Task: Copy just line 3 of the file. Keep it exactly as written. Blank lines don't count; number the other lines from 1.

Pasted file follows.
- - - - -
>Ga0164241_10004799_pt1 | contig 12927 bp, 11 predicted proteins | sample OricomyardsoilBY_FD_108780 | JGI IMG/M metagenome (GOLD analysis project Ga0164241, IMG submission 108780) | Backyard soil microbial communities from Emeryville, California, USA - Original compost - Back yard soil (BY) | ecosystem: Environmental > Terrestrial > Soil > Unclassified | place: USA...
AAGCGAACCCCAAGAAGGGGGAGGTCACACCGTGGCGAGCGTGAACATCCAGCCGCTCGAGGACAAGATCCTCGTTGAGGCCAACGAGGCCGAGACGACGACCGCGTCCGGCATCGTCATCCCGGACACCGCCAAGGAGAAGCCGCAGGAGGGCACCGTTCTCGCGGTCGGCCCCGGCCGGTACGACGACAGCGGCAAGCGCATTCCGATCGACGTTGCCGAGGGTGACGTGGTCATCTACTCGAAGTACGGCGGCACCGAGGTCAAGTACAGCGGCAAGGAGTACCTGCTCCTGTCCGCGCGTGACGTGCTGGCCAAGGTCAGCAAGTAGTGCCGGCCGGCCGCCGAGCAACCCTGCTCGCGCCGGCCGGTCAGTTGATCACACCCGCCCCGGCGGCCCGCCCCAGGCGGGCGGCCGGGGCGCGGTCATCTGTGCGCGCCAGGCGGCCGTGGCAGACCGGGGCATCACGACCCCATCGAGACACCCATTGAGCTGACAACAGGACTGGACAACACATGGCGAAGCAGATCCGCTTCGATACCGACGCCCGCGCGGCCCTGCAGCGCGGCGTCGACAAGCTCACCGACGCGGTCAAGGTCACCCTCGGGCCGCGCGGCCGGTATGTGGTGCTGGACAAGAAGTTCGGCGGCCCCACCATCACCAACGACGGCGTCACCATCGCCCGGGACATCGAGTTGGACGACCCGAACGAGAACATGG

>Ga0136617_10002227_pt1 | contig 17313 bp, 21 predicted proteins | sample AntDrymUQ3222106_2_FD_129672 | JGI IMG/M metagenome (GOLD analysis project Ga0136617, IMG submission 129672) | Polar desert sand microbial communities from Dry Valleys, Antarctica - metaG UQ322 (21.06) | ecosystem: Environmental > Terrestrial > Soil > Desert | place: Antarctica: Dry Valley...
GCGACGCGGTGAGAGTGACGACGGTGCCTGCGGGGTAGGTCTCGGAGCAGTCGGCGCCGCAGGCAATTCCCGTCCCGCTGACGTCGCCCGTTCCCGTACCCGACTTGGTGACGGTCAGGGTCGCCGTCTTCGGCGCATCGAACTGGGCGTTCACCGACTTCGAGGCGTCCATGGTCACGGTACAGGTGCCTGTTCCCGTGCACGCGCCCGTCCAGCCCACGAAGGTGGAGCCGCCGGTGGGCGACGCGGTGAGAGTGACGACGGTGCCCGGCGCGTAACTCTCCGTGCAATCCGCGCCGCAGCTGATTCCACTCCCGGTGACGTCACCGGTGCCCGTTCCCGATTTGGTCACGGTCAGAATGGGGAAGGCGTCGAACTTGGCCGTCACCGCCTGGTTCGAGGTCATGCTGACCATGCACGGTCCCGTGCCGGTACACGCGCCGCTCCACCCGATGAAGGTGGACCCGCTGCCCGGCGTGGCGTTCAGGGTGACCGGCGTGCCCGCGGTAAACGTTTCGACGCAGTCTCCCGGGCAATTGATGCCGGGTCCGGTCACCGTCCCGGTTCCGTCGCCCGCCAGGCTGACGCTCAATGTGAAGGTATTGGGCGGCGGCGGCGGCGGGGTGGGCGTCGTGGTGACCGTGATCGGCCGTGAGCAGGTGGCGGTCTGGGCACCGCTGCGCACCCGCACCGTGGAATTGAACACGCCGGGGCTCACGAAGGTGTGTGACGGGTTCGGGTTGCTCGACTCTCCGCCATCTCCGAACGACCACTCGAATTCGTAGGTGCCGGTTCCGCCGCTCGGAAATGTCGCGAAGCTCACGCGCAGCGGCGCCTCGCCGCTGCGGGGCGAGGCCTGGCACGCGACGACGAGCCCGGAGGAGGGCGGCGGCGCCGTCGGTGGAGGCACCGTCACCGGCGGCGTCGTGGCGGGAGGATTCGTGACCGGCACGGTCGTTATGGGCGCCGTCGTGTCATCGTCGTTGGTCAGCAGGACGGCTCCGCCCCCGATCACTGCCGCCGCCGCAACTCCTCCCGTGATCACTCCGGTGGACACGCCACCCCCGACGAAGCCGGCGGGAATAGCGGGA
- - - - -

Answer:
>Ga0136617_10002227_pt1 | contig 17313 bp, 21 predicted proteins | sample AntDrymUQ3222106_2_FD_129672 | JGI IMG/M metagenome (GOLD analysis project Ga0136617, IMG submission 129672) | Polar desert sand microbial communities from Dry Valleys, Antarctica - metaG UQ322 (21.06) | ecosystem: Environmental > Terrestrial > Soil > Desert | place: Antarctica: Dry Valley...